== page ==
The video conferencing app Zoom has come under scrutiny following a string of cybersecurity and data privacy incidents. The concerns have become so serious, they’ve prompted a letter from the New York Attorney General and a public statement by the Federal Bureau of Investigation (FBI).
The incidents come at the worst time possible for both the company and its users. Non-essential workers in America are almost exclusively working from home as social distancing and shelter-in-place policies require businesses to shut their offices.
These workers — along with students in online classes, public officials and church-goers — have come to rely on Zoom to hold important meetings and attend virtual events.
Zoom struggles to handle cybersecurity issues
One major concern is a kind of online harassment called “Zoombombing,” in which hackers hijack calls to post hate speech and display pornography. Zoombombers have disrupted everything from an Alcoholics Anonymous meeting in New York to online classes at the University of Southern California. NPR recently reported on a Ph.D. student whose virtual thesis defence was hijacked by Zoombombers.
The same vulnerabilities that allow Zoombombers to harass Zoom users may also allow hackers to spy on conversations and steal user information.
The concerns around these attacks have grown so severe that the FBI released a statement about the trend to advise users of the best security practices to use when working with Zoom. The statement also included a link where Zoom users could report instances of teleconference hijacking.
Other problems exist, too, beyond Zoom cybersecurity concerns. The website Motherboard recently found that Zoom was sharing analytics data about its users with Facebook — including information about people who don’t have Facebook accounts.
A spokesperson for Zoom confirmed the company is aware of the current issues and is working to address them. In a blog post from early April, Zoom CEO, Eric Yuan also said the company was enacting a “feature freeze” and shifting all engineering resources to focus on privacy and security issues.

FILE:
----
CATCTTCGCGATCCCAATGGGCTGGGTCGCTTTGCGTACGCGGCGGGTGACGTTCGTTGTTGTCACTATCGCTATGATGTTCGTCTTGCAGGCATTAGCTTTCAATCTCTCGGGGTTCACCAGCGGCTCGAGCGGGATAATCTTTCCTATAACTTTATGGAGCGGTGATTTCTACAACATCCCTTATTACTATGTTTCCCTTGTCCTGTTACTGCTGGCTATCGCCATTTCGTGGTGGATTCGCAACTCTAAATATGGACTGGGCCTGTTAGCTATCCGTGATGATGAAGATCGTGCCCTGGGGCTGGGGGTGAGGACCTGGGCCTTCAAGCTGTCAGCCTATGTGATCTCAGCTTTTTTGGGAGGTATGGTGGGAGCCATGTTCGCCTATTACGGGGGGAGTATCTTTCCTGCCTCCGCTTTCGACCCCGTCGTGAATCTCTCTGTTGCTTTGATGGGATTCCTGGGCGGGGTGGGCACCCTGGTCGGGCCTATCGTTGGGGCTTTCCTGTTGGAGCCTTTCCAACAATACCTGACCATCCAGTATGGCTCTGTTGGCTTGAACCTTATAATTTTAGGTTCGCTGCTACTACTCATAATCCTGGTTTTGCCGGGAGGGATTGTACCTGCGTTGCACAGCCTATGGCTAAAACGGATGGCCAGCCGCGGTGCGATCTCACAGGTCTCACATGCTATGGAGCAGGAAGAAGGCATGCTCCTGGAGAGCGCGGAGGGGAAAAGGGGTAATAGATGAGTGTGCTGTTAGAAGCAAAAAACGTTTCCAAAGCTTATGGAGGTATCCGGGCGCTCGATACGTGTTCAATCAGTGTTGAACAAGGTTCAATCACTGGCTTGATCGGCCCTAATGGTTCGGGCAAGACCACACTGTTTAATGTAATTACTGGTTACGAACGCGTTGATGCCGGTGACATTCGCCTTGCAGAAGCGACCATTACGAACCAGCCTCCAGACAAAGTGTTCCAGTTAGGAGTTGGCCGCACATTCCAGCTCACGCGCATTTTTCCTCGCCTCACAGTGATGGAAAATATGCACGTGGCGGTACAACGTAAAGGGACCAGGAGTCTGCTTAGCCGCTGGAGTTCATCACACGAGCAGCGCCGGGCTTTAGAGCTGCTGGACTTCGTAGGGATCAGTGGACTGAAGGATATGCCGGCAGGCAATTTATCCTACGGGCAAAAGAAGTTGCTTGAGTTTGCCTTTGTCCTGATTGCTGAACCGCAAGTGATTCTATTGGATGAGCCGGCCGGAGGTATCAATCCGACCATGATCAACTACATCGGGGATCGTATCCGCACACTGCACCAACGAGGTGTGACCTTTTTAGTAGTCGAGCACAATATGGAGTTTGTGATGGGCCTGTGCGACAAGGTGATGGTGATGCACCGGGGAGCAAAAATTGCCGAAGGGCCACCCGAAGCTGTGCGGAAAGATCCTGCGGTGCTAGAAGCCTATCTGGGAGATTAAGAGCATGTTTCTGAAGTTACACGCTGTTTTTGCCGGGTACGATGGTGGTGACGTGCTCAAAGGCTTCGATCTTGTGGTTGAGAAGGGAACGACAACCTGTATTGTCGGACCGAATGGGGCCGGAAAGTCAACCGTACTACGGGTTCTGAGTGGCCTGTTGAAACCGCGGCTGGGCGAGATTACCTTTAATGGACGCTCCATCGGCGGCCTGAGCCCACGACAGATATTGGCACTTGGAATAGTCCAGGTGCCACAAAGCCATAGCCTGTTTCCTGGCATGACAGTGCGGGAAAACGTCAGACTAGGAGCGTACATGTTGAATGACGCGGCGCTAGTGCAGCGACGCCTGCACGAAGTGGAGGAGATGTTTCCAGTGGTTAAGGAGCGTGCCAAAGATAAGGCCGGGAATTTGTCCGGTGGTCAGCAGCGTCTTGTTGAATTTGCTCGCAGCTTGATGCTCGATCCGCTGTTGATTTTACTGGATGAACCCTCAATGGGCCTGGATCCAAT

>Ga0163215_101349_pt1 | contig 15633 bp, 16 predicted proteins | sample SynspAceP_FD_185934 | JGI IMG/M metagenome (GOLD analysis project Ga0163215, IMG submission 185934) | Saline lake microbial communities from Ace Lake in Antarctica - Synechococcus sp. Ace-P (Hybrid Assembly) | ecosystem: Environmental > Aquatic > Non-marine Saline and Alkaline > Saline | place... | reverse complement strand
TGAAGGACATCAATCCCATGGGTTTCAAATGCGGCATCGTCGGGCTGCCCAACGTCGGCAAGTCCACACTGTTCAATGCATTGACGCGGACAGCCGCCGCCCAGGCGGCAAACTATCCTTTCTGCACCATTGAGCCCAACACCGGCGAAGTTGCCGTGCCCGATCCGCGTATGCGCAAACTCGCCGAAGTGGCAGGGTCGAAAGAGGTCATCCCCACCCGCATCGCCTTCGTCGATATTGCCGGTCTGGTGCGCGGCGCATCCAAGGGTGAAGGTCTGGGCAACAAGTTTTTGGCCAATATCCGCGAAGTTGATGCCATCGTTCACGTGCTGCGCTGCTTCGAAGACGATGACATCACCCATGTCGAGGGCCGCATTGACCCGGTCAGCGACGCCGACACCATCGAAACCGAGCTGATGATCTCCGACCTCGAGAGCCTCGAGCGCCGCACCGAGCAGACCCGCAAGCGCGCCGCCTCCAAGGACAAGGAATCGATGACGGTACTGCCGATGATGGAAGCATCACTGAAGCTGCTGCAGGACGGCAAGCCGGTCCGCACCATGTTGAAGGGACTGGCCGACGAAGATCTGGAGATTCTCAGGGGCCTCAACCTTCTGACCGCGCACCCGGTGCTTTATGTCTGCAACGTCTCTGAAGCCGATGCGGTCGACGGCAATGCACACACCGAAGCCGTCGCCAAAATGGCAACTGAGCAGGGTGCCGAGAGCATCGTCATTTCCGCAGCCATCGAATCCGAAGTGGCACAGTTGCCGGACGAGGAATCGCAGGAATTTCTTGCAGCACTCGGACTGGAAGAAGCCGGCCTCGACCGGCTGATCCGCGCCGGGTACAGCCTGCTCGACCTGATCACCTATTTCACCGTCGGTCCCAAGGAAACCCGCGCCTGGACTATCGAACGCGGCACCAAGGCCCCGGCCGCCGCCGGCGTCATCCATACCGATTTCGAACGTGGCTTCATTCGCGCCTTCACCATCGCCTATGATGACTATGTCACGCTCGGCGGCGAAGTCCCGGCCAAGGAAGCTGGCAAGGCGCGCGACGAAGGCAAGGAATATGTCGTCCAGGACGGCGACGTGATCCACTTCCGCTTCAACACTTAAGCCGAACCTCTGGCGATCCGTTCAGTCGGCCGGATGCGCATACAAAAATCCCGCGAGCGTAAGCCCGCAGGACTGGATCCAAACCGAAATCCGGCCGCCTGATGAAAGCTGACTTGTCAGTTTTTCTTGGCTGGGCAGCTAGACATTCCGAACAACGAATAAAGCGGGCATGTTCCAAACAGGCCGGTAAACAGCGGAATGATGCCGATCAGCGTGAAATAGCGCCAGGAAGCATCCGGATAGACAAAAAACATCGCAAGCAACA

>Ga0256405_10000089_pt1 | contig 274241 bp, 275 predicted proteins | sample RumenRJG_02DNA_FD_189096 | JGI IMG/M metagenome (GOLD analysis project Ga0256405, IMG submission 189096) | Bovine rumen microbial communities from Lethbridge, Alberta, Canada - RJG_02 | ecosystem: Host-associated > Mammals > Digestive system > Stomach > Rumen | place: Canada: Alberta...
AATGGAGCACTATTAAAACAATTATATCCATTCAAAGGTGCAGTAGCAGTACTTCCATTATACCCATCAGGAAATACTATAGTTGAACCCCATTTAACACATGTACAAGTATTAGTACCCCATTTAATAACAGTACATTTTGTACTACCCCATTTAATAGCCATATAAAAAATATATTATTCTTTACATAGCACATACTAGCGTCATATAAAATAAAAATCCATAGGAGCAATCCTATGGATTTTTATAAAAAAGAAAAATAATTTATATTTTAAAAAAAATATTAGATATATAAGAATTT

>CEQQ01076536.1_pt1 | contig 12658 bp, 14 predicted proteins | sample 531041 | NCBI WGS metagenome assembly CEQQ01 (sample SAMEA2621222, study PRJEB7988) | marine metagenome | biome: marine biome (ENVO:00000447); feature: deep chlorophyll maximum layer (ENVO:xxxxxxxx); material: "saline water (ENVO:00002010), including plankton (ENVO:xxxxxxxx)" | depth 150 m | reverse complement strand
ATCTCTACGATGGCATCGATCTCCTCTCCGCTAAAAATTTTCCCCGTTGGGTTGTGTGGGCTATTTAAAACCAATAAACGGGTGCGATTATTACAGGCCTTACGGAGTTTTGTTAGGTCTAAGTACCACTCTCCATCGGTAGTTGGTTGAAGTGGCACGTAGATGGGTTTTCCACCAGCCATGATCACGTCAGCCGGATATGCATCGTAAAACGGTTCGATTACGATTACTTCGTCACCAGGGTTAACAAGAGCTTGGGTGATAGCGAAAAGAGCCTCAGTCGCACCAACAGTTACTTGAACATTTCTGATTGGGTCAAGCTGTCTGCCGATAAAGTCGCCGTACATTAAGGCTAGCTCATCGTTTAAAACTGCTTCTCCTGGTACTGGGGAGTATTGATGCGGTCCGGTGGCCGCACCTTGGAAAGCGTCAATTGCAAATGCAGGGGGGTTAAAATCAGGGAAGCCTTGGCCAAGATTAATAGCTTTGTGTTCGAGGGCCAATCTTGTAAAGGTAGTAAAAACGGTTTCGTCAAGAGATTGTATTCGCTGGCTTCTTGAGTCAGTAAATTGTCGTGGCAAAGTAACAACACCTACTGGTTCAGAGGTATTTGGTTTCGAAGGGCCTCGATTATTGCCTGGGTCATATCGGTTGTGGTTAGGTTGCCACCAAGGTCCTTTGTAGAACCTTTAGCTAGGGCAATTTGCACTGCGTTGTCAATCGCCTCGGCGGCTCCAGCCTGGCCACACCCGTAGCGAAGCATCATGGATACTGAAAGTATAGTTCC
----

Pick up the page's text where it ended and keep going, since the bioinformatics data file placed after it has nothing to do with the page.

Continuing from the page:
Companies, governments begin to drop Zoom
However, many believe the company hasn’t gone far enough or moved quickly enough with handling these concerns.
Major organisations, fearing potential security risks, have gone so far as to ban employee use of the app outright. Elon Musk’s SpaceX recently requested that employees stop using the app for videoconferencing. Google has also given its employees the same order. On 8 April, Taiwan barred all use of official Zoom, becoming one of the first governments to do so. The German government introduced similar measures on the same day.
This isn’t the first time this remote work video chat platform has come under fire for its security and privacy practices. Last year, a researcher found a security flaw in the app that could allow hackers to gain control of Mac cameras. However, the company has never experienced such intense scrutiny before — and this is the first time we’ve seen businesses and governments ban its use.
Zoom’s shares collapsed in early April, wiping out most of the company’s gains since the beginning of the coronavirus pandemic. By 10 April, the brand’s share value slowly began recouping some of those losses.
How COVID-19 is exposing cybersecurity flaws
Zoom isn’t the only company struggling under the increased scrutiny and pressure of the current crisis. The outbreak has prompted a surge of new scams, hacking attempts and misinformation many companies are finding difficult to handle.
A UK-based domain name registrar shut down more than 600 domain names in an attempt to combat scammers trying to take advantage of the crisis to sell fake vaccines, protective equipment and fraudulent remedies.
Popular messaging platform WhatsApp has limited users’ ability to forward highly-popular messages in an attempt to cut down on the amount of coronavirus misinformation spreading throughout the platform. In the past, WhatsApp has come under fire for hosting misinformation. This is the first time, however, that the platform has taken major steps to combat the issue.
Hackers, looking to take advantage of the number of people working from home, are generally stepping up their operations. Cybersecurity researchers have reported a drastic uptick in the amount of scam emails sent over the past few weeks.
Zoom continues failing to meet the mark on cybersecurity, privacy
While Zoom has pledged to resolve the security issues, many major companies are already abandoning ship. The current crisis may provide an opportunity for other videoconferencing platforms — like Google Meet or Microsoft Chat — to swoop in and secure some of Zoom’s massive audience.
However, there’s no guarantee that a new remote work video chat platform wouldn’t also struggle with similar cybersecurity and privacy issues.
Kayla Matthews is a cybersecurity journalist and technology writer whose work has been featured on the National Cyber Security Alliance, Computerworld, Information Age and Digital Trends, among other publications. To read more from Kayla, please visit her blog at productivitybytes.com.